Chinese manufacturers of DVD players have started hinting that they might now be more willing to enter contracts with the patent management group, 6C.
The reason behind the Chinese manufacturers' more flexible attitude -- after negotiations have been at a deadlock for some time -- is that 6C has proposed a new framework that would give the China-based firms preferential treatment. 6C announced May 10 that patent fees could be waived, for a limited time period, for DVD players made in Chinese factories as long as they are then marketed to Chinese consumers.
6C also says that as soon as it finalizes licensing agreements with particular Chinese firms, it will publicize those companies' names on its official Web site.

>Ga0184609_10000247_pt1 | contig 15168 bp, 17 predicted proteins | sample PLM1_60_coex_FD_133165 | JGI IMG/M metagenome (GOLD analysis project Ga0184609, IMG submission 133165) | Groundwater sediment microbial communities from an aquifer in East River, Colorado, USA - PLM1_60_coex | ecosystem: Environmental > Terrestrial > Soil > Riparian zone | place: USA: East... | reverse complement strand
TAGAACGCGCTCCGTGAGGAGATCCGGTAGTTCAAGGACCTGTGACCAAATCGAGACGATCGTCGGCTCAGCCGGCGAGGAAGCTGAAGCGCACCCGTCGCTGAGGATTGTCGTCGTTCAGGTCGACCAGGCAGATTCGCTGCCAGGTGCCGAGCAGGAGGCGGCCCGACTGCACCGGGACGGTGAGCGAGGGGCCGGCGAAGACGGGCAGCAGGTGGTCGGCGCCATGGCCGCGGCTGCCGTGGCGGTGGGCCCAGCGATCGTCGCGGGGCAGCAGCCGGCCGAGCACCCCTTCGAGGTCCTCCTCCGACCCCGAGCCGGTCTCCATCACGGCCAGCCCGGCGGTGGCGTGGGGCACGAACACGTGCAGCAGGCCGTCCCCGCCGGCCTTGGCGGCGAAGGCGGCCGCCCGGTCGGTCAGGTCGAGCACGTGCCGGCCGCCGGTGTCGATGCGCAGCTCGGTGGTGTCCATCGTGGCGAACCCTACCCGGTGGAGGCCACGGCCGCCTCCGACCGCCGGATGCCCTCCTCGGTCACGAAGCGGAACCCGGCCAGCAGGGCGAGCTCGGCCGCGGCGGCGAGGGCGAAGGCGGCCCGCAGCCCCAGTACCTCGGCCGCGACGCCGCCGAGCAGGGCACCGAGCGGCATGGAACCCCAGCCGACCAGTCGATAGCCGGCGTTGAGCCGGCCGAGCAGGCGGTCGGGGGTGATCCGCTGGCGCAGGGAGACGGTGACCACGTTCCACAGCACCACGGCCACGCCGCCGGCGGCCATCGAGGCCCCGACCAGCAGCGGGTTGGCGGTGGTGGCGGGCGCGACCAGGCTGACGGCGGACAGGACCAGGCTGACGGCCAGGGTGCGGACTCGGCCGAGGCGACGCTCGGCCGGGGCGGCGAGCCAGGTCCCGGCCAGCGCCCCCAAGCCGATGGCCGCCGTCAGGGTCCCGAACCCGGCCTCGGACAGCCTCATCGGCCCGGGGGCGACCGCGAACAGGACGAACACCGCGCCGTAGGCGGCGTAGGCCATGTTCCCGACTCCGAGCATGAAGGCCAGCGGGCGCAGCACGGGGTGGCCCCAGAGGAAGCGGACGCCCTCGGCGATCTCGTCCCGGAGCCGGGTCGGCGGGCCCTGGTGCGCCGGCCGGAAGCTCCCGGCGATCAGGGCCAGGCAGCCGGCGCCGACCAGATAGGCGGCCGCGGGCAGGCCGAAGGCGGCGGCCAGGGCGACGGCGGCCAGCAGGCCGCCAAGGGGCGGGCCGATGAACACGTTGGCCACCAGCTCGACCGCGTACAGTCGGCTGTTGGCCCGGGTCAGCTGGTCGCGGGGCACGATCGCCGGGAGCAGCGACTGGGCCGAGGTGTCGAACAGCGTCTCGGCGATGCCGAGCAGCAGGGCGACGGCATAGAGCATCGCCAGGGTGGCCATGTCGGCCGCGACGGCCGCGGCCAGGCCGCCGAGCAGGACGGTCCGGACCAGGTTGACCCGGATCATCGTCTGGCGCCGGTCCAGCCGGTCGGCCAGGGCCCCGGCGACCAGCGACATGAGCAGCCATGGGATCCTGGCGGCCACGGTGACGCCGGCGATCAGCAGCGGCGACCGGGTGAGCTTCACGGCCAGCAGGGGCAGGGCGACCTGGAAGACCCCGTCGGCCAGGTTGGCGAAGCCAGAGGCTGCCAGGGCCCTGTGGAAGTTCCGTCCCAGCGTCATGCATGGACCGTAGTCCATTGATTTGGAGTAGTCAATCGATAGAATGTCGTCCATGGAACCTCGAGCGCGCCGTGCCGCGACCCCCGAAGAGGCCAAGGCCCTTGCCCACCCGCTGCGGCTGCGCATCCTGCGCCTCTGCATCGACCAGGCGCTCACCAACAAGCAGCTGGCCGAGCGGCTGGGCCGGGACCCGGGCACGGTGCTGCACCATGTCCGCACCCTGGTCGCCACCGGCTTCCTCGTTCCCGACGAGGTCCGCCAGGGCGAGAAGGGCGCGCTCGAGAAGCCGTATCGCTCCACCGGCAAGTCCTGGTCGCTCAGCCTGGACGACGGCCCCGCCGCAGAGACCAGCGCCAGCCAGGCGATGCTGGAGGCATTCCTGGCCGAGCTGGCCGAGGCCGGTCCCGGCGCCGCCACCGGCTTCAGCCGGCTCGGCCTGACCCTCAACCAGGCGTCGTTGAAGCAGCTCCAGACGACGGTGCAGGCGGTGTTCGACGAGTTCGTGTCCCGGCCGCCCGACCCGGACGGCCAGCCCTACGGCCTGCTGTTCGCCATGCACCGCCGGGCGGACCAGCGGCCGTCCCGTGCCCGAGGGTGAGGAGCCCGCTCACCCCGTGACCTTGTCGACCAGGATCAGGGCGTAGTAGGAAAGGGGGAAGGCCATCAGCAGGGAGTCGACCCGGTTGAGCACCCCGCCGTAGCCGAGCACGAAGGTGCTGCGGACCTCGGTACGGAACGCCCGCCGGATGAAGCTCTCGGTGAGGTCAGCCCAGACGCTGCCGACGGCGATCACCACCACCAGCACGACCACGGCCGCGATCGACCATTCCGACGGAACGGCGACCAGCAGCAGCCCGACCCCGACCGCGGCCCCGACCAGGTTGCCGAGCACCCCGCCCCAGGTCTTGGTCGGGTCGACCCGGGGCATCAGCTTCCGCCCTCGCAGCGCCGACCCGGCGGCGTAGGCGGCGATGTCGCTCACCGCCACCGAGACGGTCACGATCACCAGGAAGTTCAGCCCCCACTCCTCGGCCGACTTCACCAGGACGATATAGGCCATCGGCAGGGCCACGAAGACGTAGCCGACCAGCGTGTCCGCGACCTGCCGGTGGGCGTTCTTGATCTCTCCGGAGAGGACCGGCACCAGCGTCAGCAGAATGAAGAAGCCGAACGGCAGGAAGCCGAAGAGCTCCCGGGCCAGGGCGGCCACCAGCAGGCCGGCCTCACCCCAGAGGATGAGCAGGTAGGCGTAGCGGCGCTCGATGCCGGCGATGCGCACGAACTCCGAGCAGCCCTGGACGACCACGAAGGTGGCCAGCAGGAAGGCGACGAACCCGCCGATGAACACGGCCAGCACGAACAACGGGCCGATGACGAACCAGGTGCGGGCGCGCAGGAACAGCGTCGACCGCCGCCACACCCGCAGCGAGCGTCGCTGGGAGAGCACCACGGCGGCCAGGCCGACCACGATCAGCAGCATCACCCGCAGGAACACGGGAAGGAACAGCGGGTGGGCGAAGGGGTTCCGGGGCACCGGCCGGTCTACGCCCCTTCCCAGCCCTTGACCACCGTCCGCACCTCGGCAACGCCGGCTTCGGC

Normally, companies that want to manufacture DVD players have to obtain patent licenses and then also pay a patent royalty fee for each player they produce. However, in China many patent applications are still under review , and the licensing/royalty system has never functioned properly. Having said that, 6C has put in place a common licensing program that works on a global scale and all along has been calling on the Chinese makers to sign contracts and start paying royalties for the patented technologies they use in their products.
Until now, most Chinese manufacturers have refused to pay, citing as their reason the fact that licensing fees are set too high.
In the United States in particular, low-priced Chinese DVD players have been inundating the market since around 2001. As a result, many Japanese DVD player makers have been seeing their market share slowly eaten away.